Posted by: detourmag on June 29, 2007 at 8:19 am

It’s a wake, and they’re standing by the coffin.”It’s probably hard for you to meet someone in your line of work,” Tea Leoni’s jaded ad rep Laurel Pearson says to Frank Falenczyk, Ben Kingsley’s alcoholic hitman/mortuary worker in You Kill Me. “Yeah,” he says, deadpan but entirely serious. “I’m usually standing in the back.”

It’s a great moment in the film, funny but consumed with the loneliness and longing between two individuals who are strangers, but nevertheless feel a connection. And that’s how You Kill Me succeeds, despite its unlikely and sort of ugly premise, which finds Kingsley’s East Coast, perpetually soused mob wet worker heading to San Francisco to clean out, only to realize there that the human contact and empathy he’d always been too busy drinking or killing to care about has awakened inside him at a stage later than most. Dark comedy? Yes. But You Kill Me has such a nice touch with its writing – see the exchange above – that it succeeds more as some kind of romance/life lesson combo.

It helps to have a supporting cast that includes Phillip Baker Hall as Kingsley’s put-upon, small-time mob boss, Dennis Farina as his ambitious nemesis, and a loopy Bill Pullman as the Baker Hall gang’s man in San Fran, a guy so arrogant and eager to lord everything over anyone who he sees as lesser (which is everyone) that he doesn’t recognize his own moral bankruptcy.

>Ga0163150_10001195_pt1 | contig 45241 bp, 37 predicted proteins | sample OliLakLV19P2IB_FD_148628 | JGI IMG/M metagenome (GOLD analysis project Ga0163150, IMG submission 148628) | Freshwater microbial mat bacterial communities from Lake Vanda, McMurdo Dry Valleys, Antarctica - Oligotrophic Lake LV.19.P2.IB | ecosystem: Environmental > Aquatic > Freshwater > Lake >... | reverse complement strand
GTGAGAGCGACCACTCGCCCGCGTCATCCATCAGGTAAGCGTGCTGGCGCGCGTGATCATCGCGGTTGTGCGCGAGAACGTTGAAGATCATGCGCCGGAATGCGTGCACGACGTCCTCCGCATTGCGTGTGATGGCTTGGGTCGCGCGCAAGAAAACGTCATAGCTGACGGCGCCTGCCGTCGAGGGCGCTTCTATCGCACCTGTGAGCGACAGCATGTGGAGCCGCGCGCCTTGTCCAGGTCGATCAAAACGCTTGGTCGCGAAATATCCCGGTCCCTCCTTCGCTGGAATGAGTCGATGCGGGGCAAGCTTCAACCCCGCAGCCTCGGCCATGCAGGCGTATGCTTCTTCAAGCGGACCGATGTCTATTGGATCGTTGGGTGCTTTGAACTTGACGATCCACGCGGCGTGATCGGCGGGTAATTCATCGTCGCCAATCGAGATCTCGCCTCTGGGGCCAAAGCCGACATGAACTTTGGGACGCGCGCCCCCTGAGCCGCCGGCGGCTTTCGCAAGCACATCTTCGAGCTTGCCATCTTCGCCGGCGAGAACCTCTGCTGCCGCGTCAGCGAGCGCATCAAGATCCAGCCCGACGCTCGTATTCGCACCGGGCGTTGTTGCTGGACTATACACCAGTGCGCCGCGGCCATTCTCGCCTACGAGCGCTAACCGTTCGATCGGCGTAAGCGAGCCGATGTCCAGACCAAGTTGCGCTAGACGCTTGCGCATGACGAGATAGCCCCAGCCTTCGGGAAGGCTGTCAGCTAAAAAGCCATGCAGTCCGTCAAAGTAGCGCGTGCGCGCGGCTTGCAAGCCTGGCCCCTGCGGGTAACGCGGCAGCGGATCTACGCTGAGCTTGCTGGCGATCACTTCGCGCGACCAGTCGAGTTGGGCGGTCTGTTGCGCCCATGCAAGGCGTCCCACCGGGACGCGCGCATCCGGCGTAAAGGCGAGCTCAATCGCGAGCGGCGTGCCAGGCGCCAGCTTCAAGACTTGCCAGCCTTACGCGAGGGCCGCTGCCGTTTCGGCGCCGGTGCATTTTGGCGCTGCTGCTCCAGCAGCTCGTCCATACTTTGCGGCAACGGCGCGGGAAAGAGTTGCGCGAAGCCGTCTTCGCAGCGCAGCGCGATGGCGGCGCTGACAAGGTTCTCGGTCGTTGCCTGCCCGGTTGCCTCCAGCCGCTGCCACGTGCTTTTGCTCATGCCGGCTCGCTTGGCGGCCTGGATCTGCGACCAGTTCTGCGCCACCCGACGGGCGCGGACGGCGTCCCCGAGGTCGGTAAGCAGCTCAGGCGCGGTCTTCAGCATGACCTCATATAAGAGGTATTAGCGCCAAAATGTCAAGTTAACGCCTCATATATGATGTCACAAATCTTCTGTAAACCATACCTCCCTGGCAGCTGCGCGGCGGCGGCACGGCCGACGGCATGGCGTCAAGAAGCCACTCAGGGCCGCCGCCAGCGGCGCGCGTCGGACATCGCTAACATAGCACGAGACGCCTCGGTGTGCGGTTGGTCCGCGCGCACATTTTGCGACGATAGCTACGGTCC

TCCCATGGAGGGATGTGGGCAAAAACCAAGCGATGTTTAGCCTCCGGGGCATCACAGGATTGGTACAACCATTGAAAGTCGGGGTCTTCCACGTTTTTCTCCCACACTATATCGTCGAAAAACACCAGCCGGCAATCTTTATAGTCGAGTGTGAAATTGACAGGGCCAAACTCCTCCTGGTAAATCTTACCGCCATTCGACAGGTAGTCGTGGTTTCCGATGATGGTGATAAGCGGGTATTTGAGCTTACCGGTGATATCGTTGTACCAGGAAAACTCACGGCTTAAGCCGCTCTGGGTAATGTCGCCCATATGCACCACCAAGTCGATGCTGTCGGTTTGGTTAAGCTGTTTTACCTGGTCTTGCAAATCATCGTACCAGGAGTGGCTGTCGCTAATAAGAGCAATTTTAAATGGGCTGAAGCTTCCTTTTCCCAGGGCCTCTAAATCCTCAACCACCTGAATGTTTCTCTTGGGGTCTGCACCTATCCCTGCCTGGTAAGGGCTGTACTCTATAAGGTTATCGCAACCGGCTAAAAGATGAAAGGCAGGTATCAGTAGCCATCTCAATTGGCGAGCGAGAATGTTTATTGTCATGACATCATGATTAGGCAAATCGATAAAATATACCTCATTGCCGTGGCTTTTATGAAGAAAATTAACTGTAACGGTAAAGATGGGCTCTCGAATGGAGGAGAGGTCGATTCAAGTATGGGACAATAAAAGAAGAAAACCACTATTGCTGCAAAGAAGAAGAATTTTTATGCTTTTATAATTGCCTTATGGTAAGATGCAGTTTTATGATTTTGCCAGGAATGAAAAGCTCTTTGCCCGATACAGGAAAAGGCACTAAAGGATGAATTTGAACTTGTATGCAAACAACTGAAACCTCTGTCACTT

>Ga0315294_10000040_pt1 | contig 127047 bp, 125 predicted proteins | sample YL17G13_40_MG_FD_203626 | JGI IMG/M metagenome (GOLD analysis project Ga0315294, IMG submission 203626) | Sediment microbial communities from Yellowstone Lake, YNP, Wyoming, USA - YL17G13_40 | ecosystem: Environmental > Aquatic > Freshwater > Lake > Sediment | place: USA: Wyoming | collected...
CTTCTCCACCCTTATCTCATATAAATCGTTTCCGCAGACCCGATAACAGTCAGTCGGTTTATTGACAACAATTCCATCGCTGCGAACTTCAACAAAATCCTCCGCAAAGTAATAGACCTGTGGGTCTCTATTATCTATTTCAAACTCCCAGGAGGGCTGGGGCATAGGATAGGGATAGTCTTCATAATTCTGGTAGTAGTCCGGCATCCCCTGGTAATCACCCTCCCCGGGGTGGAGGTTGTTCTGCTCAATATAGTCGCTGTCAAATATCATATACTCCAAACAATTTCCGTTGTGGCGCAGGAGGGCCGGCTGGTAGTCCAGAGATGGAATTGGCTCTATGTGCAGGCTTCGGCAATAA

Kingsley played the hard core, spittle factory psycho criminal to fearsome perfection in 2000′s Sexy Beast. But this time around, his character is so stubbornly simple that it’s endearing to watch him struggle to manage his alcoholism while holding a straight job and woo Leoni’s equally searching ad exec. (She accepts the knowledge of his real vocation as a consequence of love.)

There’s a few things lost as You Kill Me drives to its conclusion. But it’s never not awesome to watch Kingsley act within himself, to see him fumble like a lovesick teenager on minute and matter-of-factly describe his job of offing rival thugs the next. That he doesn’t become an obedient do-gooder by the end, just a flawed guy who found a way to make his bloody history and explosive vice work in his favor, is the film’s greatest reward. It has the courage to back up Kingsley and Leoni’s odd little love story with a script that doesn’t chicken out of its own cynical darkness. – Johnny Loftus


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